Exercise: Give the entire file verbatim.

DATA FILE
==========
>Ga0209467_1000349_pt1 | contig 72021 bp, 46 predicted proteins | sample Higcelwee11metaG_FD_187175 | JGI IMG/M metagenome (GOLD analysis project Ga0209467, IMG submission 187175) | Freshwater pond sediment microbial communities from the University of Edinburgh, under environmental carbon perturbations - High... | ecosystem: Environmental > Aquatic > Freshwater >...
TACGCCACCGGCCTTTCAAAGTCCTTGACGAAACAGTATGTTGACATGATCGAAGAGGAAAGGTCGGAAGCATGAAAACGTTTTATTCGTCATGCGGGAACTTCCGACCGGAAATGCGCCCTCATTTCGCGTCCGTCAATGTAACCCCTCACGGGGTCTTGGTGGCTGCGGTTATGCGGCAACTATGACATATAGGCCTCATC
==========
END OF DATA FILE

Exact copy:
>Ga0209467_1000349_pt1 | contig 72021 bp, 46 predicted proteins | sample Higcelwee11metaG_FD_187175 | JGI IMG/M metagenome (GOLD analysis project Ga0209467, IMG submission 187175) | Freshwater pond sediment microbial communities from the University of Edinburgh, under environmental carbon perturbations - High... | ecosystem: Environmental > Aquatic > Freshwater >...
TACGCCACCGGCCTTTCAAAGTCCTTGACGAAACAGTATGTTGACATGATCGAAGAGGAAAGGTCGGAAGCATGAAAACGTTTTATTCGTCATGCGGGAACTTCCGACCGGAAATGCGCCCTCATTTCGCGTCCGTCAATGTAACCCCTCACGGGGTCTTGGTGGCTGCGGTTATGCGGCAACTATGACATATAGGCCTCATC